In the coming weeks, Brandon Vogel and Derek Peterson are running through Big Ten programs for a “Buy or Sell” kind of opponent preview. We’ll keep the list here for those just jumping in and want to recap:
|Michigan State Spartans||Sell||Sell|
|Ohio State Buckeyes||Sell||Buy|
|Penn State Nittany Lions||Buy||Buy|
|Rutgers Scarlet Knights||Buy||Buy|
|Illinois Fighting Illini||Sell||Sell|
In 2019, the Hawkeyes enjoyed their sixth double-digit-win season under head coach Kirk Ferentz. With a senior quarterback in Nate Stanley, one of the Big Ten’s premier pass-rushers in AJ Epenesa, and a talented wide receiver corps, Iowa did what Iowa does: ground out wins. Of the 10 last season, four came by a touchdown or less. But with upheaval in the program this offseason and road games against Minnesota, Ohio State and Penn State, what becomes of the 2020 Hawkeyes? Are you buying or selling Iowa in 2020?
Brandon Vogel: Sell
Well, this one is interesting. Under normal circumstances, Iowa would’ve been a borderline case for me. Reasons to buy: returning rushing and receiving production above 75% (always a good sign), the longterm stability of the program and the Hawkeyes’ current crest that has seen them win at least eight games in each of the past five seasons. Reasons to sell: virtually zero returning quarterback production, losing 50-ish percent of last year’s tackles and tackles for loss and a schedule that includes Ohio State and Penn State on the road in back-to-back weeks. Of course, Iowa’s offseason has been anything but normal and we’re not talking the COVID-19 pandemic here. What’s the locker room like as former players have called into question their treatment at the hands of current coaches? That’s a question you rarely had to ask of Iowa over the past two decades. The steadiness of their execution and results indicated that the Hawkeyes were a pretty uniform outfit. They always were what they were, and that was a physical team that was going to defend well against just about anyone and not beat itself. The vast majority of the time, Iowa puts the onus to win squarely on the opponent. But now everyone must ask if that uniformity didn’t come with a cost and, I guess most relevant for 2020, is the bill now due? It’s the extra layer of uncertainty in combination with the on-field questions Iowa already had to answer that make me a seller for the season ahead. The Hawkeyes won’t fall off a cliff, but some sort of drop seems more likely than business as usual.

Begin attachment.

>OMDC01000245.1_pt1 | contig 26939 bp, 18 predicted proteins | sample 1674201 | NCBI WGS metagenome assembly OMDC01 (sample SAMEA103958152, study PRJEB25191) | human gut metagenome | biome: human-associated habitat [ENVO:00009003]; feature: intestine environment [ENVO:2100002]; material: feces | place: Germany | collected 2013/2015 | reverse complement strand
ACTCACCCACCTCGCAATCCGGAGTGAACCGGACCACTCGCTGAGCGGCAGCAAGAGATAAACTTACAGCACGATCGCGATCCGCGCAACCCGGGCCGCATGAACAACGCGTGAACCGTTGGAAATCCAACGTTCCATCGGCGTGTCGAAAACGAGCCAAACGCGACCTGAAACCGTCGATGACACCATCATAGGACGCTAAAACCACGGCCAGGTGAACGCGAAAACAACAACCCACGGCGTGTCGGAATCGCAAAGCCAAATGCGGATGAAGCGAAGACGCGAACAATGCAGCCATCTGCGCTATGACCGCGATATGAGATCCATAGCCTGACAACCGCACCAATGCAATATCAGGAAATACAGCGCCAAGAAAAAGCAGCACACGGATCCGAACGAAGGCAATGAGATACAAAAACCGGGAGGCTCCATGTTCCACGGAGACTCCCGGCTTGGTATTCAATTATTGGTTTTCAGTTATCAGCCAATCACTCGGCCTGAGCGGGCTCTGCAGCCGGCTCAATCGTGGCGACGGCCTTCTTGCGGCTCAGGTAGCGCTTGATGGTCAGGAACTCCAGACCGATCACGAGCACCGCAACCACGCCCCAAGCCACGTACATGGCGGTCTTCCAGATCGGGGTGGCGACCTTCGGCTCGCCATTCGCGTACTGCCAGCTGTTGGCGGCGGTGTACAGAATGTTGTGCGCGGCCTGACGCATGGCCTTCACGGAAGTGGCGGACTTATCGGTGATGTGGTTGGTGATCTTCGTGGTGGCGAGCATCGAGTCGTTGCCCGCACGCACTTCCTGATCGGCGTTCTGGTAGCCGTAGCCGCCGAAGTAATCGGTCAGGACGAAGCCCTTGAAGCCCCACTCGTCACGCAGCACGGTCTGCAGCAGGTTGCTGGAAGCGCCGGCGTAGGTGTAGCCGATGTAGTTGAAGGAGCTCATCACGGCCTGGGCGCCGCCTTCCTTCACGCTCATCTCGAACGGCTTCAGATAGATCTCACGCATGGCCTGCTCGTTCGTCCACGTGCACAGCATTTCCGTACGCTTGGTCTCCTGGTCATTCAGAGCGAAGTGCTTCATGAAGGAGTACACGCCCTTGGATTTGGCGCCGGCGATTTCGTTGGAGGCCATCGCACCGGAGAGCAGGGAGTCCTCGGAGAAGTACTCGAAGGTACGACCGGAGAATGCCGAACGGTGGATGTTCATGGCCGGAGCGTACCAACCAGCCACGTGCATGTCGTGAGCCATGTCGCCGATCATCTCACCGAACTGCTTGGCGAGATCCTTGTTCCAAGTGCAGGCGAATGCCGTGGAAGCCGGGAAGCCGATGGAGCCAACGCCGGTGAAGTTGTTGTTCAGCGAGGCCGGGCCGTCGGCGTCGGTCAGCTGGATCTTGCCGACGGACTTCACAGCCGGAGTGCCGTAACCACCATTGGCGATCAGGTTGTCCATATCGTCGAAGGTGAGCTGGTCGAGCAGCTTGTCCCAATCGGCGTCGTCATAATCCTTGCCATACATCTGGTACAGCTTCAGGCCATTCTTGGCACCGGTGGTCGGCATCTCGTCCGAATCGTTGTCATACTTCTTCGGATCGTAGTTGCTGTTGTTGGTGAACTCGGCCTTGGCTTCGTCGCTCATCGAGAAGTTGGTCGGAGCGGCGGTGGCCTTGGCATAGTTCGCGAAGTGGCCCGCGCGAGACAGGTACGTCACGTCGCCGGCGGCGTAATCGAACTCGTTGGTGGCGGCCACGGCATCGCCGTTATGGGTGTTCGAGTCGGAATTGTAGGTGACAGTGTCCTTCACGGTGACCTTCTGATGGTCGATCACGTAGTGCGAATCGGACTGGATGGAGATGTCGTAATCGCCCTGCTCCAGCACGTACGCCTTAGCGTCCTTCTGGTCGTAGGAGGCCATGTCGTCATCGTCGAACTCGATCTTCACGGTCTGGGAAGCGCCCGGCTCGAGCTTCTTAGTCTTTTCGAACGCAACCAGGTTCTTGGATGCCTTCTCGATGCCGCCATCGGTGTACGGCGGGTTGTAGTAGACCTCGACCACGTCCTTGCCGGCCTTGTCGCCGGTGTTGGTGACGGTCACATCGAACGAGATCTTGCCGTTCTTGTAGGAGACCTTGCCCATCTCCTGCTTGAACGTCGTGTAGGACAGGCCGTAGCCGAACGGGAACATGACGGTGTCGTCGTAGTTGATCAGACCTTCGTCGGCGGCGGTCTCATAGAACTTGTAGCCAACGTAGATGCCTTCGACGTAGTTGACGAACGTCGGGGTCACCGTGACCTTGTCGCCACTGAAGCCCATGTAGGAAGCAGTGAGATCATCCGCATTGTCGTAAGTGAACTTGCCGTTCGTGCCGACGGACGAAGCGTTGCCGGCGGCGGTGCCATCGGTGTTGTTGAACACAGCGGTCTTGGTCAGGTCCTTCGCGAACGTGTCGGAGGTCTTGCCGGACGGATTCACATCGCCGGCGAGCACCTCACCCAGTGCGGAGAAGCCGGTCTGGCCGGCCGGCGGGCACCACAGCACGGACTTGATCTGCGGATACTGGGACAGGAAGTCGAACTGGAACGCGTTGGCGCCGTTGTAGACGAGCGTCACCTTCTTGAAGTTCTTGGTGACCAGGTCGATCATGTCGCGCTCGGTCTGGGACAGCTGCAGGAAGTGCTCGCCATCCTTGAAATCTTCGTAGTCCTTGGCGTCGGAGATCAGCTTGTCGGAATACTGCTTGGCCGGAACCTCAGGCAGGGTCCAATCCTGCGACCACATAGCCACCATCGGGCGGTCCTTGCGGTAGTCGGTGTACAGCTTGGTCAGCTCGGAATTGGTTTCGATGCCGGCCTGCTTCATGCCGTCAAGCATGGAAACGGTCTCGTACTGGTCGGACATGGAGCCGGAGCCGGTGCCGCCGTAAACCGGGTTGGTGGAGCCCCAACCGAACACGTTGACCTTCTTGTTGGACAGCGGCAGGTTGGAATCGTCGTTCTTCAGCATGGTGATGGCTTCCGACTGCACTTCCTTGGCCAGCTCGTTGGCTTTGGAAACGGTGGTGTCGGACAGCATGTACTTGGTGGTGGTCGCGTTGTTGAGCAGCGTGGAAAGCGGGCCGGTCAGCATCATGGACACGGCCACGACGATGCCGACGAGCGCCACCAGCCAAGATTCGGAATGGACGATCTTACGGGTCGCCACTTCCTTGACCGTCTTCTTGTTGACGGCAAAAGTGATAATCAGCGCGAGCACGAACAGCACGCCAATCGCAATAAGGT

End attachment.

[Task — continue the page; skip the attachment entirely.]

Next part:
Derek Peterson: Sell
Iowa was a sell long before Kirk Ferentz’s program was called into question by former players. When the Hawkeyes had two NFL first-round tight ends depart the program after the 2019 season, the offense shifted in look. More wideouts, less 12 personnel. Iowa has one of the better wideout groups in the conference heading into 2020, at least at the top with Ihmir Smith-Marsette (722 yards, 16 yards a catch) and Tyrone Tracy (589 yards and 3 scores as a freshman). That should help a new quarterback. And even though I’ve never been a Nate Stanley guy (sub-60% passer, not a big-gamer), having to replace him is going to be a challenge. Because of the COVID-19 pandemic, Spencer Petras, the heir apparent, hasn’t gotten the reps everyone would have liked him to get. While he’s been in the offense three years already, his first start will come with a somewhat-remade offensive line and a run game that has been a disaster of late. Iowa was 73rd in line yards in 2019, 90th in yards per carry and 92nd in stuff rate. The offense was one-dimensional in a way we haven’t seen Iowa be one-dimensional in a while. Does Petras simply pick up where Stanley left off and Iowa continues to be a throwing team? Or does the shift back to what Ferentz teams have been begin and Iowa relies more on its ground game? If that’s the route, is the ground game successful? I don’t know the answer. The offense seems like it could find itself in something of an identity crisis. Now add to that the fact the defense is replacing key players at every level: AJ Epenesa on the line (along with two of the other top-three tacklers at DL), Kristian Welch at linebacker (the team’s leading tackler last year), Michael Ojemudia at corner and Geno Stone at safety. Lots of talent walked out the door. And this was a 10-win team last year that was outgained in five of 13 games. For years, though, Ferentz’ Iowa program has been inevitable; it has looked the same, sounded the same, and produced the same results. At least seven wins every year since 2013. How keen will players be to keep that status quo, though, as we’ve now been told it was built in an aggressively questionable fashion? Are changes coming if more former players keep speaking out? What has this all done to the locker room? The Big Ten West is better, and all signs point to Iowa taking a step back. How big? Who’s to say. But even a slight dip might be enough to drop from the top three in the division.